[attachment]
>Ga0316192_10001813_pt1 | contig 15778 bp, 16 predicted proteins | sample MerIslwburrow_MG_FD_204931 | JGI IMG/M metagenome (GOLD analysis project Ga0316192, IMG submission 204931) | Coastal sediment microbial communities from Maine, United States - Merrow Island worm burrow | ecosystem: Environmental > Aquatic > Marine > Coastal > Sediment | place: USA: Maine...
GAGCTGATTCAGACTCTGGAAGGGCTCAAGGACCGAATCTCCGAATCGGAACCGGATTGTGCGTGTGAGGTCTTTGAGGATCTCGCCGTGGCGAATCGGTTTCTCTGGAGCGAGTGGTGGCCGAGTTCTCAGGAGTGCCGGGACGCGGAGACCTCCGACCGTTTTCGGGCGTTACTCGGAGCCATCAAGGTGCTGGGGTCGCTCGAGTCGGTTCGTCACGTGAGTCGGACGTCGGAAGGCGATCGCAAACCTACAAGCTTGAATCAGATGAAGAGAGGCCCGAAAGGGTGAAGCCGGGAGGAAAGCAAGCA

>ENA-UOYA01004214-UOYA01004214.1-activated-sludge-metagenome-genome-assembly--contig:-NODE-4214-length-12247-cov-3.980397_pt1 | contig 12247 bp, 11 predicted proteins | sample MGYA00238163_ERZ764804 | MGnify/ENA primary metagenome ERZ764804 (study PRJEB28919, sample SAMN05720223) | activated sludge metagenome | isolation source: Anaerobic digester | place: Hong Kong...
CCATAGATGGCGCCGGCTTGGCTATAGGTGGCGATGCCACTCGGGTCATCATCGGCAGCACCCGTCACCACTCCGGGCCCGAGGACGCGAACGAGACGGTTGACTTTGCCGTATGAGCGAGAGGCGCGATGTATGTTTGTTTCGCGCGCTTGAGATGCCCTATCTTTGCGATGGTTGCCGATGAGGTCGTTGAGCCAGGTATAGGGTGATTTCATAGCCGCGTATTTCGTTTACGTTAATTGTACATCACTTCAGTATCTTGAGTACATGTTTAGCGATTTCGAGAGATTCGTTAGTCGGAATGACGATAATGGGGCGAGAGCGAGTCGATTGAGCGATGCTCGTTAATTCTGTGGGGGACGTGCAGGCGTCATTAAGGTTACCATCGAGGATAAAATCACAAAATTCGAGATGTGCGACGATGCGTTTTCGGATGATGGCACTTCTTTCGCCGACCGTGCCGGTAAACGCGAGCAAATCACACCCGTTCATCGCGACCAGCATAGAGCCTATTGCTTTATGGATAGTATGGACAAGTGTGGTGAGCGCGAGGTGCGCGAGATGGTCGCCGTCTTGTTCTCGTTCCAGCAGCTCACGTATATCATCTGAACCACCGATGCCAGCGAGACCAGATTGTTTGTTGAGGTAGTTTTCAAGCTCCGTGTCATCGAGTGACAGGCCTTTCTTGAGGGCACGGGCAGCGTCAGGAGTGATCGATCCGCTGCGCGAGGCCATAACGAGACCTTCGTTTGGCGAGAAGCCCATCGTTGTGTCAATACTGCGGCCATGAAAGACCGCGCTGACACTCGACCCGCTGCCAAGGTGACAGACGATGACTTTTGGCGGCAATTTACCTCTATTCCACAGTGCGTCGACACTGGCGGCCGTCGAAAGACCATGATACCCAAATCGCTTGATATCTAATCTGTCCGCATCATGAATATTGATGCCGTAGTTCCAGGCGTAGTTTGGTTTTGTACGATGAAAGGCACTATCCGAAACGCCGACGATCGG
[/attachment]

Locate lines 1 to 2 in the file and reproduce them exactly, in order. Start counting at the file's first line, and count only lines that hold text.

>Ga0316192_10001813_pt1 | contig 15778 bp, 16 predicted proteins | sample MerIslwburrow_MG_FD_204931 | JGI IMG/M metagenome (GOLD analysis project Ga0316192, IMG submission 204931) | Coastal sediment microbial communities from Maine, United States - Merrow Island worm burrow | ecosystem: Environmental > Aquatic > Marine > Coastal > Sediment | place: USA: Maine...
GAGCTGATTCAGACTCTGGAAGGGCTCAAGGACCGAATCTCCGAATCGGAACCGGATTGTGCGTGTGAGGTCTTTGAGGATCTCGCCGTGGCGAATCGGTTTCTCTGGAGCGAGTGGTGGCCGAGTTCTCAGGAGTGCCGGGACGCGGAGACCTCCGACCGTTTTCGGGCGTTACTCGGAGCCATCAAGGTGCTGGGGTCGCTCGAGTCGGTTCGTCACGTGAGTCGGACGTCGGAAGGCGATCGCAAACCTACAAGCTTGAATCAGATGAAGAGAGGCCCGAAAGGGTGAAGCCGGGAGGAAAGCAAGCA